Are MIT and edX's announcements about MOOC sequences and verified certificates of completion a sign of things to come, or just another round of experimentation?
San Jose State's study of its work using MOOCs to teach some course points to many problems not mentioned in last month's optimistic update.
Smartphones, laptops, tablets -- students are bringing more and more wirelessly connected devices to college, causing major headaches for college and university CIOs.
Student performance is up, retention is down, and San Jose State University's partnership with a MOOC provider is still on pause for the fall.
For colleges and other organizations promoting alternative paths to degrees, the president's speech was validation they have wanted.
As fall approaches, some campuses get ready to grant credit for MOOCs.
In an effort to reduce the hundreds of thousands of dollars students spend each year on course material to which they have free access, colleges are looking to technology and internal cooperation.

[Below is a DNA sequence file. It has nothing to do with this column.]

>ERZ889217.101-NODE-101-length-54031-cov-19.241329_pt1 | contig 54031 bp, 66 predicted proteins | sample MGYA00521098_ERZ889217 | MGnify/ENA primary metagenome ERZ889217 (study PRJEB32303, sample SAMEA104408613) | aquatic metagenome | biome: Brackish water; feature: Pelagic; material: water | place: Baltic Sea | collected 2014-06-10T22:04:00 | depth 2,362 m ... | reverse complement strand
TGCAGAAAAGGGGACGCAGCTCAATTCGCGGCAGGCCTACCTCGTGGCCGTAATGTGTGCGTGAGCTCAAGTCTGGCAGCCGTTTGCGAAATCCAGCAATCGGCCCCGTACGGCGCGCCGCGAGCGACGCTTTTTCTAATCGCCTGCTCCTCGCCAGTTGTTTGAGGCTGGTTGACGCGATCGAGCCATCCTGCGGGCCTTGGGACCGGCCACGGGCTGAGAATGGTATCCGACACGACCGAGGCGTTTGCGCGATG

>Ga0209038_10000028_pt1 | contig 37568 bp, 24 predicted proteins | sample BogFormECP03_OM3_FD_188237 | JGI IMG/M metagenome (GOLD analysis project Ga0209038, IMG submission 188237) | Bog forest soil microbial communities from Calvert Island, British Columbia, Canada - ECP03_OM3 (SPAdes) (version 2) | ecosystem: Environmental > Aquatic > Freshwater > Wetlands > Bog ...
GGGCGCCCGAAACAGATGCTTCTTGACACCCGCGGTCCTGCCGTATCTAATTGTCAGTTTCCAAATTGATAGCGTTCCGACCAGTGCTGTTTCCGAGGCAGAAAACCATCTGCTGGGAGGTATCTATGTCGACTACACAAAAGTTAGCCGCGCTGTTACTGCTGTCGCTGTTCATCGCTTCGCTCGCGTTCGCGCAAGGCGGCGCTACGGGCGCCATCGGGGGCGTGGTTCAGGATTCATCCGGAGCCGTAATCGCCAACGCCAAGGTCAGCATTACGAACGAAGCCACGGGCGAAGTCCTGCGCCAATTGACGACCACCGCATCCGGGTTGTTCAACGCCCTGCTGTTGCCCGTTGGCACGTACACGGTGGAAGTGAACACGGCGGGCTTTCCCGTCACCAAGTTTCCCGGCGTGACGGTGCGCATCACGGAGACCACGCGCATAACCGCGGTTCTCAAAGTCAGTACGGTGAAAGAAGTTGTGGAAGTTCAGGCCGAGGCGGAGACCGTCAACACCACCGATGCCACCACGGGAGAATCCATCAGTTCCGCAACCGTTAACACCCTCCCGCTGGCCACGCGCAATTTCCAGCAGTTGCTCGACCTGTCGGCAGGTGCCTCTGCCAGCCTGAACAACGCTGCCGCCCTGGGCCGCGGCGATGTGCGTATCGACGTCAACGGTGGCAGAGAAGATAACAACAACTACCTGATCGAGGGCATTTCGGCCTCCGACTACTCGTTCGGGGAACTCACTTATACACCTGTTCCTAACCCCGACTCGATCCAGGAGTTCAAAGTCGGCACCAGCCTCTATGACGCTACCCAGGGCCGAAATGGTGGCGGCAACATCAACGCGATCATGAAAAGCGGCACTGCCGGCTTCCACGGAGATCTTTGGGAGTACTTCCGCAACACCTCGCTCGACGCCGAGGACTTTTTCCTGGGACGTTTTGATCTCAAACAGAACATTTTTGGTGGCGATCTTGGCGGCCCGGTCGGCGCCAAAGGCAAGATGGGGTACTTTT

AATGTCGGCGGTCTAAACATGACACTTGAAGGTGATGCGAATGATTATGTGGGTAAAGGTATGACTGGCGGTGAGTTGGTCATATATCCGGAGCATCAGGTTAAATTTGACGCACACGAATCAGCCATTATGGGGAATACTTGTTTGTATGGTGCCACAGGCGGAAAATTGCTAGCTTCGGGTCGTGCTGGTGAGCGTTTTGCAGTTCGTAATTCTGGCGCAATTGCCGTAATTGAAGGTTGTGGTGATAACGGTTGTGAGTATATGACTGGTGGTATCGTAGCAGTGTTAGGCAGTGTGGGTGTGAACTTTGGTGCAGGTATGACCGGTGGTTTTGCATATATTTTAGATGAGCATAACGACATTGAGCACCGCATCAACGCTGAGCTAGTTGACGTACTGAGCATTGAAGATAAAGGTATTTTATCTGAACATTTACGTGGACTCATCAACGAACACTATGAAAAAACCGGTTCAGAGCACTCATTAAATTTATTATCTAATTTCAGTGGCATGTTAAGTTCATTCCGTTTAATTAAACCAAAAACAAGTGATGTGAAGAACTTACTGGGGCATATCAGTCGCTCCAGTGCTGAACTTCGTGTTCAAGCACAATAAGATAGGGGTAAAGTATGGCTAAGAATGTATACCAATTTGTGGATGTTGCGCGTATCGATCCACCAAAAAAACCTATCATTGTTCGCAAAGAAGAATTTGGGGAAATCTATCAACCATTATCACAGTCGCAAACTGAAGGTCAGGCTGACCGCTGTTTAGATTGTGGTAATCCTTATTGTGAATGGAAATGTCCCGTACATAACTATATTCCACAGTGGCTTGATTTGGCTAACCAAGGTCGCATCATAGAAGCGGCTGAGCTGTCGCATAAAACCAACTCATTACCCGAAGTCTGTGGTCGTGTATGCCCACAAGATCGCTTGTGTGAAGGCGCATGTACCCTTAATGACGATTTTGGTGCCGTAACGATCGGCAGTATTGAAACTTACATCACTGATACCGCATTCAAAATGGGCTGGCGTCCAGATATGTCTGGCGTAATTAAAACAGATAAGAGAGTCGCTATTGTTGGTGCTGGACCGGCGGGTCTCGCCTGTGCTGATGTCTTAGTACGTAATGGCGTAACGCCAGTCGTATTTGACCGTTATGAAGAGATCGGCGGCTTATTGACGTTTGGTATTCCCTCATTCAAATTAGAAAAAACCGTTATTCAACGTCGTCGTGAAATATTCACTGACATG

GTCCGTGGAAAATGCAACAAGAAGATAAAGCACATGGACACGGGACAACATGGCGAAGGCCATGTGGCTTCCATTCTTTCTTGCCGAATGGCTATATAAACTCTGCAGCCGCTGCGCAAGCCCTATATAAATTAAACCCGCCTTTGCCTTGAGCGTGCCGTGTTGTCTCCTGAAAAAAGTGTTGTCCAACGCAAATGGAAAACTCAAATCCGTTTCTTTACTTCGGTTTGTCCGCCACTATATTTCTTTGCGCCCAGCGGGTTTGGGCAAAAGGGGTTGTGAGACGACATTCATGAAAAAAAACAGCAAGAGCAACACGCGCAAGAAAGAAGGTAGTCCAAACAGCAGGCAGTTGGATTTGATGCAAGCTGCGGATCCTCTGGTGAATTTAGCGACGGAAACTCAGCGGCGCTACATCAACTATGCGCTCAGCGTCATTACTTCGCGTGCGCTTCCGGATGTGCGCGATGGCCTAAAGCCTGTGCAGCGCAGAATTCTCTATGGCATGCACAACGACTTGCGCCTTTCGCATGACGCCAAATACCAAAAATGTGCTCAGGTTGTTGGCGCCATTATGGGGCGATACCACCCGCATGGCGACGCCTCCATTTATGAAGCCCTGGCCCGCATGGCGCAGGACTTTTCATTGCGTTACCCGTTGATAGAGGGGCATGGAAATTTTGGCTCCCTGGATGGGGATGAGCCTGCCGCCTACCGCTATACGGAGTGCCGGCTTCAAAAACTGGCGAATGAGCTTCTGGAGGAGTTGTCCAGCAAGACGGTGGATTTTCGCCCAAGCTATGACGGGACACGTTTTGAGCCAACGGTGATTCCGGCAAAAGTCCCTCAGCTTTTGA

Controversial California legislation that would have given a major boost to nontraditional forms of instruction is on hold for at least a year.
Six months after Aaron Swartz's suicide, report says MIT acted appropriately but missed opportunity to be leader on key legal and technology issues. Critics call it a whitewashing.
San Jose State's experiment with MOOC provider attracted enormous attention when it was launched. But students didn't do as well as they did in traditional classes.
Inside Higher Ed
1015 18th Street NW
Washington, DC 20036
Copyright © 2013